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Magic vs. Suns notebook: Tobias Harris returns in Orlando defeat

Orlando's leading scorer from the 2012/13 season made his début Sunday, but he couldn't lead his team past the hot-shooting Suns.

Tobias Harris
Tobias Harris
Kim Klement-USA TODAY Sports

The Orlando Magic's frustrating slide continued Sunday in a 104-96 loss to the Phoenix Suns. The loss is Orlando's fourth straight and eighth in its last nine games; were it not for a narrow win against a banged-up Milwaukee Bucks squad with just eight players on November 13th, the Magic might be riding a nine-game losing streak.

"You give them credit offensively," Magic coach Jacque Vaughn said of his opponents Sunday. "They had some shot-makers out there, guys that they got the ball in their hands and they made plays and made shots for their team."

Goran Dragić stepped up as one such shot- and play-maker: the five-year veteran poured in 23 points and 13 assists, and he scored Phoenix's last seven points to put the game out of reach for Orlando.

Here's a look at the stories that developed Sunday.

Harris returns

Orlando welcomed combo forward Tobias Harris back to its lineup on Sunday. Harris made his season début after missing five weeks with a high ankle sprain. In 16 minutes off the bench, the third-year player shot 3-of-8 for six points and one rebound.

"It felt great, checking in, getting back in the flow of things," Harris said at his locker stall after the game, just after removing his feet from a bucket of ice.

Harris understands that coming back from an injury is a process; he doesn't expect to be his old self right away. The Magic would likely prefer him to return to form sooner rather than later: he made a name for himself in Orlando after the Magic acquired him at the trading deadline, leading the Magic in scoring with 17.3 points per game.

"Coach thinks my advantage is at the three. If that's the role that he wants me to play, then I'm going to play it to the best of my ability." Tobias Harris

The Magic used Harris primarily at power forward in his first half-season with the team, both because of the mismatches his speed creates at that position but also out of necessity, as Glen Davis had already sustained a season-ending foot injury by the time Orlando traded for Harris. With Davis now healthy, Harris played exclusively at small forward Sunday.

"I think there's advantages at each position, playing either the three or the four, but Coach thinks my advantage is at the three," Harris said. "If that's the role that he wants me to play, then I'm going to play it to the best of my ability."

After the game, Vaughn explained his philosophy regarding where Harris might play.

"I think you'll see him at both [forward] positions," Vaughn said. "Could be on different nights, matchup-wise. We'll see how our rhythm is once we get everyone completely healthy and we'll have to find a balance with both units. That could be him playing three or four."

Nicholson excels

The Magic haven't been able to find a consistent role for backup power forward Andrew Nicholson in recent games, given their opponents' tendency to go small at that position. After getting just six garbage-time minutes Wednesday in a loss to the Miami Heat, Nicholson played 19 minutes in the Miami rematch Saturday and another 26 on Sunday.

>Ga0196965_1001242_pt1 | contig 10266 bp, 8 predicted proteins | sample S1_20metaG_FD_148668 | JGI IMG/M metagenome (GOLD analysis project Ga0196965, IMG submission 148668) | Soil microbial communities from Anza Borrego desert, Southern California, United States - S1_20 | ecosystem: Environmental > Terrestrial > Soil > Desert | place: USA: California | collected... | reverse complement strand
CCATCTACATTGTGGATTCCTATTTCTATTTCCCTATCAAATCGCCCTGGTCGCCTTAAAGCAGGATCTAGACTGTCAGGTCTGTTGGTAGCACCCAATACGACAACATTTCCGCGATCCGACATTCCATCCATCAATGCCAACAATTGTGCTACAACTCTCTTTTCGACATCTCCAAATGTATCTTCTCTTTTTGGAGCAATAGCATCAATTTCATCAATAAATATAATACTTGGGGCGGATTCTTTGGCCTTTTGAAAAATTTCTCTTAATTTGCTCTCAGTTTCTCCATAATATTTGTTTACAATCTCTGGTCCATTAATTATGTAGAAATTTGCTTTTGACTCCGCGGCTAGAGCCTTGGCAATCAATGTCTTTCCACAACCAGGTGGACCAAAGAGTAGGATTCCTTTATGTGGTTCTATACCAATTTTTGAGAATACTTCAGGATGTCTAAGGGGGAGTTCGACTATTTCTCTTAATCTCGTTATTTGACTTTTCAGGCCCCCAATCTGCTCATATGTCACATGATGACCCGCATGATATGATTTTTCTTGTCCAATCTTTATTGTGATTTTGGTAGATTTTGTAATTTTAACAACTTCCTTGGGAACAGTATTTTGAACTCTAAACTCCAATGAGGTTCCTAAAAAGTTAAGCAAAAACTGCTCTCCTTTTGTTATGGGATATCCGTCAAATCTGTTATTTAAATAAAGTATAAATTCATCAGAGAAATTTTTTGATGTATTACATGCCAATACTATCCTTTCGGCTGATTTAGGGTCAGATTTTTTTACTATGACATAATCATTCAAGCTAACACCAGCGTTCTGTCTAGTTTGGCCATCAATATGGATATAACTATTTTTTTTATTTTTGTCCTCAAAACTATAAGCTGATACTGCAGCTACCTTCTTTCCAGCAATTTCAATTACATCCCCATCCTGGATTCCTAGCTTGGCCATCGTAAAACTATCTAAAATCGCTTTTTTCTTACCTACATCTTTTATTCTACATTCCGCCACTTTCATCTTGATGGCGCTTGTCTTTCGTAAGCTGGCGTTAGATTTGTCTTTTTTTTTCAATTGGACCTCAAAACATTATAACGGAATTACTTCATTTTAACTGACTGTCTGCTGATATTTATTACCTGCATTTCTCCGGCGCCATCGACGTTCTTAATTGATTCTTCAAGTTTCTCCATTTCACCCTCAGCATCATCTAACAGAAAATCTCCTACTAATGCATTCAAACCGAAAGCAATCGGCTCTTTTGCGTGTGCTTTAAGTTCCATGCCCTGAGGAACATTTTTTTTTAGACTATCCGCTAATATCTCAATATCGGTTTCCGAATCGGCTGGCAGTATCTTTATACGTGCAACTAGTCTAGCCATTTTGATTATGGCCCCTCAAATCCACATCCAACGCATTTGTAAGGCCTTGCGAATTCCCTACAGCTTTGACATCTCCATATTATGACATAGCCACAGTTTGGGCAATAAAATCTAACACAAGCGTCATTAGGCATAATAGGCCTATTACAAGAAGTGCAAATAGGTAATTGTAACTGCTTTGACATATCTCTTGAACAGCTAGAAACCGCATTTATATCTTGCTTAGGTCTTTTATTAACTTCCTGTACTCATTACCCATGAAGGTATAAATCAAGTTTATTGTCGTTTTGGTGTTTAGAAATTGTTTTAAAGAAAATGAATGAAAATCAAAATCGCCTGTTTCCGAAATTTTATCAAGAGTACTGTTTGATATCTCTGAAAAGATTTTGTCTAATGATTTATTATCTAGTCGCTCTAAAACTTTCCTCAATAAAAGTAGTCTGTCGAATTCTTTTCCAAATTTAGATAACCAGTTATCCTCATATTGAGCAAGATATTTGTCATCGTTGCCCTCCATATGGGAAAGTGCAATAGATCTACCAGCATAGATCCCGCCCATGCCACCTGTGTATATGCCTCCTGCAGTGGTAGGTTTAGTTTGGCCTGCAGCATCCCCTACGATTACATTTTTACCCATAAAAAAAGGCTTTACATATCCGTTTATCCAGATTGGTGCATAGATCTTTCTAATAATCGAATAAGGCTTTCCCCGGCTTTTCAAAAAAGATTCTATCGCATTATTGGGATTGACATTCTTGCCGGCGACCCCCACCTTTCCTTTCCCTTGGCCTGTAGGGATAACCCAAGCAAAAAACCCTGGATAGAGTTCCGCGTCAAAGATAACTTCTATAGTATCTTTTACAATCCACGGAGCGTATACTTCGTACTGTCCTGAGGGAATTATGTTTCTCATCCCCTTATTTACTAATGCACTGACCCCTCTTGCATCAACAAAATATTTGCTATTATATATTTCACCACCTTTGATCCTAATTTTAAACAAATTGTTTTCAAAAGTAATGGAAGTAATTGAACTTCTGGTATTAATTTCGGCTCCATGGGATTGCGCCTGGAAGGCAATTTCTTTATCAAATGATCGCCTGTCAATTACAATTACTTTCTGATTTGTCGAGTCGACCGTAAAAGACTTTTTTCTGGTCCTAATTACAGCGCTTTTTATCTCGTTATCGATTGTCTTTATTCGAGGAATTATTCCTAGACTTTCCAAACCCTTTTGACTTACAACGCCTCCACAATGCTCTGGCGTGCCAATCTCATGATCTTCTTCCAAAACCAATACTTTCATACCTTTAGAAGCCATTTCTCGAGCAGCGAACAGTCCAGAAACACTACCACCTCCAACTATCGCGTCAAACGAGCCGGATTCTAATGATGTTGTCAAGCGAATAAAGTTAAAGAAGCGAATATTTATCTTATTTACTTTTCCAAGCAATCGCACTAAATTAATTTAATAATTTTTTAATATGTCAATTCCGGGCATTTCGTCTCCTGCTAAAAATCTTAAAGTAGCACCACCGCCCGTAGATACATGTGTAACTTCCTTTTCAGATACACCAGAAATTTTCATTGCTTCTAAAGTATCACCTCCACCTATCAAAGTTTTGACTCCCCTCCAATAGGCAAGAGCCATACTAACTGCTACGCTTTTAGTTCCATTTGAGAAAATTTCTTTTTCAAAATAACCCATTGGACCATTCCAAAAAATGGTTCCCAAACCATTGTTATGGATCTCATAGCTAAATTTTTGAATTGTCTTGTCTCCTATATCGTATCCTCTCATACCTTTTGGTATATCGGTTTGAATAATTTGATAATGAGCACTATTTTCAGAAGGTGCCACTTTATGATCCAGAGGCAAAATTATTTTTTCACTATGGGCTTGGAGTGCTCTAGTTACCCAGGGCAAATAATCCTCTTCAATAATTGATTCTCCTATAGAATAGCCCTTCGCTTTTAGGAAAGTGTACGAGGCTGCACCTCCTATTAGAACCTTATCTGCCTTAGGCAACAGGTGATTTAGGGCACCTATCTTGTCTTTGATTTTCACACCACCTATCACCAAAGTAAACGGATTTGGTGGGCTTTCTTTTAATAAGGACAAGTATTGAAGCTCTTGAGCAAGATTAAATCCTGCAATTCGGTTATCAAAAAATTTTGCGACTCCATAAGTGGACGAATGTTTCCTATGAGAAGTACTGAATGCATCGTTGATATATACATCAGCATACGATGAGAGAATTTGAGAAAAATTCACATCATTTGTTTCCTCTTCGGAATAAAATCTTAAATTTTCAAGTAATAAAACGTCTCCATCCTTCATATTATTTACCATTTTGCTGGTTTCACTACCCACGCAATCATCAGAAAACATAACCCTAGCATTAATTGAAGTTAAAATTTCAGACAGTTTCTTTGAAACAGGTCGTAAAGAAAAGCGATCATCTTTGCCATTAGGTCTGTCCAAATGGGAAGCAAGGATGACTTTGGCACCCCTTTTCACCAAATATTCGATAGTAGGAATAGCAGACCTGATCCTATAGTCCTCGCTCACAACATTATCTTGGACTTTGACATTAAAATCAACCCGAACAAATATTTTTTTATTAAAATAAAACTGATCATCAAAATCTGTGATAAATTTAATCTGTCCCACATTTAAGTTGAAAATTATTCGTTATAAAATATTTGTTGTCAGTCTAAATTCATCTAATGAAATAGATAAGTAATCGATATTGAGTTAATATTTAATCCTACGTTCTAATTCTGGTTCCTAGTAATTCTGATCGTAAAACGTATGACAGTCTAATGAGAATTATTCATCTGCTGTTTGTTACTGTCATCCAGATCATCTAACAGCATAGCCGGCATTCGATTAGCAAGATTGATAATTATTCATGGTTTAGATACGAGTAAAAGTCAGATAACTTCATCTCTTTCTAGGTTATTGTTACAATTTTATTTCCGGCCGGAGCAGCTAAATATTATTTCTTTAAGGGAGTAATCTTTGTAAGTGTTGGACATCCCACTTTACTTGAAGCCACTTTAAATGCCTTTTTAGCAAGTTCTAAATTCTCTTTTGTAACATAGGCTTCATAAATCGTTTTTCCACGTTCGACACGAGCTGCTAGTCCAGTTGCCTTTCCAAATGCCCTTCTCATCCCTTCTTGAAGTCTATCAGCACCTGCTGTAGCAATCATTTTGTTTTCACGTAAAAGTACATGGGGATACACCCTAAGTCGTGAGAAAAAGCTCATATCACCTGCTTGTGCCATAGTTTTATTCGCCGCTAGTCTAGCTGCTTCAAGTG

Against the Suns, Nicholson had his best game of the year, tallying 19 points, eight rebounds, and a career-best three three-pointers. He had missed all 11 of his trey attempts over Orlando's previous nine games.

"He's a guy that's been very in tune with what we're trying to do," Vaughn said of Nicholson. "He's trying to get better every day. He takes the approach of trying to get better every day. Tonight his number was called and he performed really well for us. He took the challenge defensively and offensively was good for us as well."

Synergy between Davis and Harris

Prior to Sunday, Davis and Harris had never played on the same side in an NBA game. The pair looked to work together well on a few occasions, even in just a few moments; though I tend to think Harris is best at power forward, he could work well at small forward with Davis around to create space for him.

Davis assisted on Harris' first basket of the season. Facing up from the right elbow extended in delayed transition, Davis waited for Harris to cut from the weak side and hit him in traffic with an overhead pass. Harris caught the ball and laid it in over the outstretched arm of Suns forward P.J. Tucker.

The Magic outscored the Suns by four points with Davis and Harris on the floor together.

In the second quarter, Davis set a downscreen for Harris as the third-year pro came to the right wing to take a Jameer Nelson pass. Davis' screen kept Marcus Morris from challenging Harris' shot, which found the bottom of the net.

As Vaughn expands his playbook, I'd be curious to see Harris and Davis operate together in pick-and-rolls, especially if they can force switches on those plays. It's not difficult to imagine Davis rolling hard to the rim and sealing off Harris' defender with two feet in the paint for an easy score.

According to, the Magic outscored the Suns by four points with Davis and Harris on the floor together. That figure is promising when one considers that Orlando ultimately lost by eight.

Suns accomplish rare feat

Phoenix earned the easy victory Sunday despite making only one free throw. According to the Elias Sports Bureau via via John Denton of, the Suns became the first team since the New Orleans Jazz in 1977 to win a game with just one freebie.

Phoenix went 1-of-3 from the foul line Sunday. The lack of foul calls--the teams combined for only 29 personal fouls and 17 free throw attempts--meant Sunday's matinée ended one hour and 59 minutes after tipoff.

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